The Sallie Crozer Hilprecht Collection

Originally Published in 1930

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A boundary stone with a long inscription and carvings of animals
Boundary Stone of Nebuchadnezzar I
Museum Object Number: 29-20-1
The Sallie Crozer Hilprecht Collection

By the will of the late Herman V. Hilprecht, one time curator of the Babylonian Section, the Museum acquires three pieces of great importance: two copper goats’ heads from Fara, obtained by Dr. Hilprecht while he was excavating for the Museum. at Nippur, and a rare boundary stone of the time of Nebuchadnezzar I, found at Nippur during the excavations of 1896.

The heads, splendid examples of the Babylonian sculptor’s craft of five thousand years ago, belong to the type of animal sculpture so superbly illustrated in the silver, gold and copper hulls’ heads in the Museum’s collections from Ur, with which they should be compared. The spirally twisted horns characterize the wild Asiatic goat, and the strong modelling, the eyes inlaid with lapis lazuli and shell, the rich patina of the copper, combine to make the pieces among the most outstanding in the collections of Babylonian sculpture. The larger is here illustrated. [Plate VIII.]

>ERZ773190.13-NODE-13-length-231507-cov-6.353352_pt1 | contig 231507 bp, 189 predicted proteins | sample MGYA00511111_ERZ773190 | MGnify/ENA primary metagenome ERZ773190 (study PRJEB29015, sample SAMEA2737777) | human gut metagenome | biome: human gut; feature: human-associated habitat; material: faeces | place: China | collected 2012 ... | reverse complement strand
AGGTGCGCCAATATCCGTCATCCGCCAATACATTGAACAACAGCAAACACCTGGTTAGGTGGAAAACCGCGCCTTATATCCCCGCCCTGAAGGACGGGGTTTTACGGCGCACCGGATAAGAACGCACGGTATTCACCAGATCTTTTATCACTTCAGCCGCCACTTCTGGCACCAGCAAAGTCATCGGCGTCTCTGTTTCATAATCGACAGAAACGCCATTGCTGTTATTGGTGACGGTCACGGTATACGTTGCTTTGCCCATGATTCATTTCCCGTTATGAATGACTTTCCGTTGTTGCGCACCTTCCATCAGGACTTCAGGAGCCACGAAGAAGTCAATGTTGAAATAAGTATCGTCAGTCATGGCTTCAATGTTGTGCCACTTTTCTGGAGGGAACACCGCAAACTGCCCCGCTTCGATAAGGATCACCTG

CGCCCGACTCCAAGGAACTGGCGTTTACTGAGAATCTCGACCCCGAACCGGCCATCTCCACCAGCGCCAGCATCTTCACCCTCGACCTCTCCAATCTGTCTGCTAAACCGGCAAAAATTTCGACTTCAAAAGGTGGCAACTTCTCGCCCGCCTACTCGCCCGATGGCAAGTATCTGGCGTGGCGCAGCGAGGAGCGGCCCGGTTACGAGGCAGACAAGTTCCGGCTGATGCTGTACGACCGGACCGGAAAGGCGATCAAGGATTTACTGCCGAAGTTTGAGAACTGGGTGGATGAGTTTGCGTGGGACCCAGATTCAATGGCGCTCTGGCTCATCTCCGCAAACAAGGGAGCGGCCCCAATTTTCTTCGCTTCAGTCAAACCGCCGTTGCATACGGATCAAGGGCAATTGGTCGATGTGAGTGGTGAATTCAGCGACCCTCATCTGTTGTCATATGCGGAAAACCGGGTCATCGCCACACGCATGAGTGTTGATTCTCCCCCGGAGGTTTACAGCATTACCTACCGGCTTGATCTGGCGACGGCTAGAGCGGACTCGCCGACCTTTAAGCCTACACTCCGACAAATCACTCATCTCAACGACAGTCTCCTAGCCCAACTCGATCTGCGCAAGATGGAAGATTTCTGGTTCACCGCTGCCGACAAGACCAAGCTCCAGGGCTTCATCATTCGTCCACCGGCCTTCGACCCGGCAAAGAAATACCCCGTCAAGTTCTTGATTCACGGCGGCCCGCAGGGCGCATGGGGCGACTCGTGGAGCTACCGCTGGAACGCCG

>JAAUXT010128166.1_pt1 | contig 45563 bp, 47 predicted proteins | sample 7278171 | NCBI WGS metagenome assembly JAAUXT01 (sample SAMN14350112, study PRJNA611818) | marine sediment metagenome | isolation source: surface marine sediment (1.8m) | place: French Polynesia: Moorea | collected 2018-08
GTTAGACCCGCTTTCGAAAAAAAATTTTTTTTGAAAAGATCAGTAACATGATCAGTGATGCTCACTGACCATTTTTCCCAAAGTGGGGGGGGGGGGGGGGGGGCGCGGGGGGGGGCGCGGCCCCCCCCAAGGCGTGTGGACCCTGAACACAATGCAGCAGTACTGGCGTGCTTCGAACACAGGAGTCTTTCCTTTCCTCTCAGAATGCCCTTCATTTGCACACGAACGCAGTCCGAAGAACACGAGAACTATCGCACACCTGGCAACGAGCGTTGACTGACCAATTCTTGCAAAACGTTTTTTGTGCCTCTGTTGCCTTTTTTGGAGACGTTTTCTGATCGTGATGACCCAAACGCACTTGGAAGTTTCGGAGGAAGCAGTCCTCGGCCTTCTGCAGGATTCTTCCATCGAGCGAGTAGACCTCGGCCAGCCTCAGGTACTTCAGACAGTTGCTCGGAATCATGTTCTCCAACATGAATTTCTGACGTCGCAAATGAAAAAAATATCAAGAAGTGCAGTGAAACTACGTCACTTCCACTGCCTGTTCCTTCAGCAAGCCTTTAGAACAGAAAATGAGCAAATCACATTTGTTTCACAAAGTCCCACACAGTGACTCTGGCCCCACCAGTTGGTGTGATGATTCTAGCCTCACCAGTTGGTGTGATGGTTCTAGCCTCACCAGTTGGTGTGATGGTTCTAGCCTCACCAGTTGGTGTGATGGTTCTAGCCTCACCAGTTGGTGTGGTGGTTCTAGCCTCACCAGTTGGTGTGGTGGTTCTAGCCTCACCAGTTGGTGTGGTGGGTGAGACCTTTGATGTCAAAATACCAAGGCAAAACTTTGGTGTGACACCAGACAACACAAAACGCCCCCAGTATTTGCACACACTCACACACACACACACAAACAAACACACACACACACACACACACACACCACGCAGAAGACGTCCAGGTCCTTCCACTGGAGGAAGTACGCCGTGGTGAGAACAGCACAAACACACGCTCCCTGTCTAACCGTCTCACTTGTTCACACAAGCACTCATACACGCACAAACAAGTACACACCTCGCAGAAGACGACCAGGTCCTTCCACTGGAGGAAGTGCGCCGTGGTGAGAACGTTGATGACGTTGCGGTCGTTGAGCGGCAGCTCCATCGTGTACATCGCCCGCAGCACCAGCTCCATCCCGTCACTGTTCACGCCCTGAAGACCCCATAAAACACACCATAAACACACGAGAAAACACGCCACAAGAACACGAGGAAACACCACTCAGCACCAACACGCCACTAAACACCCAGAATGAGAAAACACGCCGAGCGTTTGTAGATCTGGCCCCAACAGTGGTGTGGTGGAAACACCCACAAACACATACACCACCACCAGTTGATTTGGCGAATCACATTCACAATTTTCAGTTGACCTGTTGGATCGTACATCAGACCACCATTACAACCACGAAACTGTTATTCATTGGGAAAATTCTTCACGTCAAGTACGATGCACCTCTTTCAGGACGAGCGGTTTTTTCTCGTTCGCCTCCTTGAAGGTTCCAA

A copper goat head with corkscrew shaped horns
Copper Goat’s Head from Fara
Museum Object Number: 29-20-3
The Sallie Crozer Hilprecht Collection

The magnificent boundary stone [Plate IX], was “presented by the Imperial Ottoman Government to Professor Hilprecht for his services in organizing the Assyriological Section of the Sultan’s Archaeological Museum in Constantinople.”

It is a conical block of black limestone, forty-nine centimetres high and seventy-three in circumference. Around the top are carved in low relief symbols of Marduk, Nahu, Anu, Enlil, and other Assyrian deities. Among them is written the name of the stone: “Ninih and Nusku establish the boundary.” Below is the unusual feature of a drawing of the field, with a description of it. There follows a long inscription, beginning with a beautiful hymn to Enlil, the God of Nippur, followed by an account of the presentation by Nebuchadnezzar of the land described to Nusku-ibni, a high dignitary of the temple in Nippur, and closing with curses upon anyone who should attempt to appropriate the land, to interfere with the privileges of the owner, or to remove or destroy this stone. The inscription is finally dated, and closes with the names of fourteen witnesses present at the transaction.

Cite This Article

"The Sallie Crozer Hilprecht Collection." Museum Bulletin I, no. 1 (January, 1930): 15-19. Accessed April 12, 2024.

This digitized article is presented here as a historical reference and may not reflect the current views of the Penn Museum.

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